Heights resident and financial pundit James Grant, publisher of Grant’s Interest Rate Observer, spoke yesterday evening at Barnes & Noble on Court Street in connection with the recent publication of his fifth book, Mr. Market Miscalculates: The Bubble Years and Beyond.
The book is an anthology of Mr. Grant’s columns in the Interest Rate Observer ranging from 1999 until May of this year. In these columns are many prescient observations about developments and events leading to the present worldwide financial crisis.
The “Mr. Market” of the title is a character invented by Benjamin Graham, considered one of the past century’s principal experts on interest rates and securities valuation. In contrast to the calmly rational homo economicus, whose level-headed pursuit of self-interest underlies the models of classical academic economics, Mr. Market is fickle and hyperkinetic, buying greedily when the sun shines and selling frantically when the sky darkens. According to Mr. Grant, the failure of the models on which primary lenders, investment bankers and others relied to account for the human irrationality that drives markets was one of the principal causes of the financial crisis. He opined that the same errors may also hamper the rescue efforts now being made by the Federal Reserve and Treasury, noting that Fed Chairman Bernanke is an academic economist intellectually beholden to classical theory.
Another factor leading to the crisis, Mr. Grant said, was the assumption that we had entered a period of unending prosperity. This led firms like Lehman Brothers and Morgan Stanley to operate at levels of capitalization dangerously low compared to the amount of debt they took on. Mr. Grant compared this to a rowboat being loaded down to where its gunwales are barely an inch above water, then taken out onto a lake where even a slight gust of wind could capsize it.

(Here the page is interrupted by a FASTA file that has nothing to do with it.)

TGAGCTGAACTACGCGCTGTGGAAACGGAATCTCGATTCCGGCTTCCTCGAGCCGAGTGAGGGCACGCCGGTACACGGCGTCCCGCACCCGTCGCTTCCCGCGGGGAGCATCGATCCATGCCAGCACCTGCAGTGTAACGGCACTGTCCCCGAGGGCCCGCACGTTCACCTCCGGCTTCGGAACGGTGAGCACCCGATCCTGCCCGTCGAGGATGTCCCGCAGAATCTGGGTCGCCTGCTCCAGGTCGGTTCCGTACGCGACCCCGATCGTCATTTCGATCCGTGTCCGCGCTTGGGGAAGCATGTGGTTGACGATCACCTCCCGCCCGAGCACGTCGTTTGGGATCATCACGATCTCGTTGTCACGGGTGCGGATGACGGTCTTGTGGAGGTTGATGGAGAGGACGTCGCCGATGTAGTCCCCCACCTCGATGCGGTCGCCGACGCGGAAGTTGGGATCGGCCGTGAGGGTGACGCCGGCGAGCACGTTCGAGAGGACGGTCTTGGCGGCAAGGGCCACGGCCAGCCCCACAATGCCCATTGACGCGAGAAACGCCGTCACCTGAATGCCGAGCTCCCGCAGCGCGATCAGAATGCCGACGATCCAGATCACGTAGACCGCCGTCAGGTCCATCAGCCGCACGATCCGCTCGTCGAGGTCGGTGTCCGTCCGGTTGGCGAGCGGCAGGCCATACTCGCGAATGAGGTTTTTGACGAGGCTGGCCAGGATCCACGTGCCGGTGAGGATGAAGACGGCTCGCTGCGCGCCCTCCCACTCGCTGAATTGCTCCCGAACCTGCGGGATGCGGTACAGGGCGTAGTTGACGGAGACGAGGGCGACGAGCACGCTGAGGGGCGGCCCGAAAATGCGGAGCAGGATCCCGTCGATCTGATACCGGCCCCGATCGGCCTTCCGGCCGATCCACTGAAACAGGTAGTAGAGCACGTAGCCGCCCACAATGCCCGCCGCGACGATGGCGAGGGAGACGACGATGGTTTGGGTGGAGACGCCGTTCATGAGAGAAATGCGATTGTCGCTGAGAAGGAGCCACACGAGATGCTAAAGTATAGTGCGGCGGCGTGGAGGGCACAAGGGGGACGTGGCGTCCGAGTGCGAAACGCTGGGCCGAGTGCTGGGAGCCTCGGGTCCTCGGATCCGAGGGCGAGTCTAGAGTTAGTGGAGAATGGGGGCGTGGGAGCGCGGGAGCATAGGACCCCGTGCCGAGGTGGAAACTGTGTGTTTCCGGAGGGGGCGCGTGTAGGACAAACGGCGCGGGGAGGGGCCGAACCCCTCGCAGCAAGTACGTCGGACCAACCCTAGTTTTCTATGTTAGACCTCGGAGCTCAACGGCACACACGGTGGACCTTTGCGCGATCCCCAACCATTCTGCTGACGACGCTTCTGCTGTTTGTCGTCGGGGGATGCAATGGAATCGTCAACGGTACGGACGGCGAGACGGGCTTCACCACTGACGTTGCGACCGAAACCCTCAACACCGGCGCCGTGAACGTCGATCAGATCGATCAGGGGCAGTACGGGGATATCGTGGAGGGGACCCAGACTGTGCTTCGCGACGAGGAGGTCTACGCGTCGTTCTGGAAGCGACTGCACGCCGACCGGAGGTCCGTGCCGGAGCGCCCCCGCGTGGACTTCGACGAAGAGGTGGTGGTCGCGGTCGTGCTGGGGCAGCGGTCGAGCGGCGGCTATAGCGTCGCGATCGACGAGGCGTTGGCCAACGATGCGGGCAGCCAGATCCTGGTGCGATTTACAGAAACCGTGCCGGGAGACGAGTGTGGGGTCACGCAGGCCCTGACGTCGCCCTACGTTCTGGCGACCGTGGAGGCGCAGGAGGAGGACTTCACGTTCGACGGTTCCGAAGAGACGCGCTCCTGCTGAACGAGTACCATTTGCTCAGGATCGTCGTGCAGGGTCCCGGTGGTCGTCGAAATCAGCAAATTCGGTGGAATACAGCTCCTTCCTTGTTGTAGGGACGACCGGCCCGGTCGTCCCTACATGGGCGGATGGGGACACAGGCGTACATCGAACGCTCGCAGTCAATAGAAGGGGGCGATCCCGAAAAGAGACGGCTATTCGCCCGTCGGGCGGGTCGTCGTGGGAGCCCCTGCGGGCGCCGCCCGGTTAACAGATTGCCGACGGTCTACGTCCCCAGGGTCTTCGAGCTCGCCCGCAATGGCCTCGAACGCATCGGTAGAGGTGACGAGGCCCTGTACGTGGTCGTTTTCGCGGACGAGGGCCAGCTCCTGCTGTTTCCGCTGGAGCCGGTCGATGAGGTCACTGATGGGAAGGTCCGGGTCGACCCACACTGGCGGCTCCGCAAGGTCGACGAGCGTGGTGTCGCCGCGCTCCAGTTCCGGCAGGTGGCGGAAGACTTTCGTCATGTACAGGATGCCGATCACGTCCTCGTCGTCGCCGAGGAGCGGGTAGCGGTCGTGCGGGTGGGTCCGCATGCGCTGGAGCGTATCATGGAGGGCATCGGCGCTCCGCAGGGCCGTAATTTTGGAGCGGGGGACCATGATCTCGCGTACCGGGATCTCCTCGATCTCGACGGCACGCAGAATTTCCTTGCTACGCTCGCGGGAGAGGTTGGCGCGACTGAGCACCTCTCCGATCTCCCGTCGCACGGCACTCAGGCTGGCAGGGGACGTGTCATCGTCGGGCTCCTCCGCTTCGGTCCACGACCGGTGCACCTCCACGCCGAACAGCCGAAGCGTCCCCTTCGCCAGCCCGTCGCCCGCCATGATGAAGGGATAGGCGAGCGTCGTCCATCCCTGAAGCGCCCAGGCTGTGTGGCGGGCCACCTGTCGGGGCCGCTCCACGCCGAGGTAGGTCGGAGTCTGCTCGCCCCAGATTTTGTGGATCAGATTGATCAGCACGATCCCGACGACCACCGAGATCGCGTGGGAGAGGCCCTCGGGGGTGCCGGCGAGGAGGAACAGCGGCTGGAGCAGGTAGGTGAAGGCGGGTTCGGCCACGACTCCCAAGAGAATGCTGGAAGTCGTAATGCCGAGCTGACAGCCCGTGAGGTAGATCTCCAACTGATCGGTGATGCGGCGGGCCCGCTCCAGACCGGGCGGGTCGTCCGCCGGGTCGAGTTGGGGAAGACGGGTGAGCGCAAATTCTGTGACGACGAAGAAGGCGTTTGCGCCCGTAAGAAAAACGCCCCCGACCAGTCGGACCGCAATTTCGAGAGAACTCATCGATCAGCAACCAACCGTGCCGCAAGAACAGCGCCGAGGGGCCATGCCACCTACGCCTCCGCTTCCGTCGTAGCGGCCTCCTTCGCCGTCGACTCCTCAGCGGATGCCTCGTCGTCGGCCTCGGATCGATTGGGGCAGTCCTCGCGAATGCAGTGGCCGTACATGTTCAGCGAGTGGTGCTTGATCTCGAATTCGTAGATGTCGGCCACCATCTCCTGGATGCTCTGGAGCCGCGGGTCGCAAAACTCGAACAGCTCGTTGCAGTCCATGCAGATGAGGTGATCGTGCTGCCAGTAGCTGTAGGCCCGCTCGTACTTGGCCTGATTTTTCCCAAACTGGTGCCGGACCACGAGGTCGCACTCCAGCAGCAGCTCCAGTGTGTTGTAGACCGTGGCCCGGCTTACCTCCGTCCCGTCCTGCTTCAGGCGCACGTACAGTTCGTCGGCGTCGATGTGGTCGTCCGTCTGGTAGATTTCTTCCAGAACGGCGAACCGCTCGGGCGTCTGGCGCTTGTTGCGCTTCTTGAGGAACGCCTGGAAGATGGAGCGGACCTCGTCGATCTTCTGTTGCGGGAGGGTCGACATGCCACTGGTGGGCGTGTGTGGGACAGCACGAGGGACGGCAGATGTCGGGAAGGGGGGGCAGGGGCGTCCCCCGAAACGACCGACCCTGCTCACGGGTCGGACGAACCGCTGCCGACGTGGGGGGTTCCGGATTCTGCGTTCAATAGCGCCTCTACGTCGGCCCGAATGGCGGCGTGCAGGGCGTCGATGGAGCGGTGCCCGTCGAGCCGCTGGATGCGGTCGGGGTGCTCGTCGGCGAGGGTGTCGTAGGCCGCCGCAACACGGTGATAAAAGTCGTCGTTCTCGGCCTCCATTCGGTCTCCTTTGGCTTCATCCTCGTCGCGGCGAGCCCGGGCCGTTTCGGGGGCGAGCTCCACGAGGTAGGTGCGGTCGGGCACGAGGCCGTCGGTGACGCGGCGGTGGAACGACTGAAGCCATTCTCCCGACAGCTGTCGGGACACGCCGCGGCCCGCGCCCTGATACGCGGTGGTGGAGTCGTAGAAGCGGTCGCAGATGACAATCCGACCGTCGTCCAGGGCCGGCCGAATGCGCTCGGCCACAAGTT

Asked whether the present crisis and the efforts being made to resolve it would lead to a period of deflation or inflation, Mr. Grant said he thought the latter more likely. He called the present decline in real estate and securities prices a needed asset value adjustment. He concluded by noting that most investors now are fleeing to the perceived safety of Treasury bills that have practically zero yield, while the reduction in stock and other asset prices may be presenting some very attractive investment opportunities. As for the future of the economy generally, he said the government’s effect on it was rather like Major League Baseball’s effect on the game: try as they might to kill it, they haven’t yet succeeded.